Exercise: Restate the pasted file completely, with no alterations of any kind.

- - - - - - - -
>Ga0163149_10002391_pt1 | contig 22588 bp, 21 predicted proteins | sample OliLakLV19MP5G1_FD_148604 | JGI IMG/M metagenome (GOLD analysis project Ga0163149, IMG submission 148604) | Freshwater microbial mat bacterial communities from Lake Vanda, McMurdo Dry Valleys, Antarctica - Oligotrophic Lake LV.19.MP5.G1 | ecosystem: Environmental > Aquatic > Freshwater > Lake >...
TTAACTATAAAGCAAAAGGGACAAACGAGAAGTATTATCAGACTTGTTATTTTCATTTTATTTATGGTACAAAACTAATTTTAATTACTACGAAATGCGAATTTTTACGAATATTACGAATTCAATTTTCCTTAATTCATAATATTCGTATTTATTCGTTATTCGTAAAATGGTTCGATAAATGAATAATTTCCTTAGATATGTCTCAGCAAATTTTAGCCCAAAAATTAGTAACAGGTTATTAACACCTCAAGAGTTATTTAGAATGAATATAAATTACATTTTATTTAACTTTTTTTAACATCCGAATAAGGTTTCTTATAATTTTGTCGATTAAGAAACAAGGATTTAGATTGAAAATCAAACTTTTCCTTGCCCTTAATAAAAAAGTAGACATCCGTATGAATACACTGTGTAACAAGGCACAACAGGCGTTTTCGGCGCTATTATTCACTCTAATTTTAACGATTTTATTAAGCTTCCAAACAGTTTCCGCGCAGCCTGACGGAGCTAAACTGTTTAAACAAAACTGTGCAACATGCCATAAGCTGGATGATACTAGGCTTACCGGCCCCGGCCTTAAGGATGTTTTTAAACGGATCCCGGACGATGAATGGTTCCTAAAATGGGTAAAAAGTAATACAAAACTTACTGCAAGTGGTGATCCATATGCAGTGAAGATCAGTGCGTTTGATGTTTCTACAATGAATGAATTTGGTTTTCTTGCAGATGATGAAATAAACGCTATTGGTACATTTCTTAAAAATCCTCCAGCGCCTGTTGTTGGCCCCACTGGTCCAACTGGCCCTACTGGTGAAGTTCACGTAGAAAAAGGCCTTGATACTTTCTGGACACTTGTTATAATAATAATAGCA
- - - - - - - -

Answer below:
>Ga0163149_10002391_pt1 | contig 22588 bp, 21 predicted proteins | sample OliLakLV19MP5G1_FD_148604 | JGI IMG/M metagenome (GOLD analysis project Ga0163149, IMG submission 148604) | Freshwater microbial mat bacterial communities from Lake Vanda, McMurdo Dry Valleys, Antarctica - Oligotrophic Lake LV.19.MP5.G1 | ecosystem: Environmental > Aquatic > Freshwater > Lake >...
TTAACTATAAAGCAAAAGGGACAAACGAGAAGTATTATCAGACTTGTTATTTTCATTTTATTTATGGTACAAAACTAATTTTAATTACTACGAAATGCGAATTTTTACGAATATTACGAATTCAATTTTCCTTAATTCATAATATTCGTATTTATTCGTTATTCGTAAAATGGTTCGATAAATGAATAATTTCCTTAGATATGTCTCAGCAAATTTTAGCCCAAAAATTAGTAACAGGTTATTAACACCTCAAGAGTTATTTAGAATGAATATAAATTACATTTTATTTAACTTTTTTTAACATCCGAATAAGGTTTCTTATAATTTTGTCGATTAAGAAACAAGGATTTAGATTGAAAATCAAACTTTTCCTTGCCCTTAATAAAAAAGTAGACATCCGTATGAATACACTGTGTAACAAGGCACAACAGGCGTTTTCGGCGCTATTATTCACTCTAATTTTAACGATTTTATTAAGCTTCCAAACAGTTTCCGCGCAGCCTGACGGAGCTAAACTGTTTAAACAAAACTGTGCAACATGCCATAAGCTGGATGATACTAGGCTTACCGGCCCCGGCCTTAAGGATGTTTTTAAACGGATCCCGGACGATGAATGGTTCCTAAAATGGGTAAAAAGTAATACAAAACTTACTGCAAGTGGTGATCCATATGCAGTGAAGATCAGTGCGTTTGATGTTTCTACAATGAATGAATTTGGTTTTCTTGCAGATGATGAAATAAACGCTATTGGTACATTTCTTAAAAATCCTCCAGCGCCTGTTGTTGGCCCCACTGGTCCAACTGGCCCTACTGGTGAAGTTCACGTAGAAAAAGGCCTTGATACTTTCTGGACACTTGTTATAATAATAATAGCA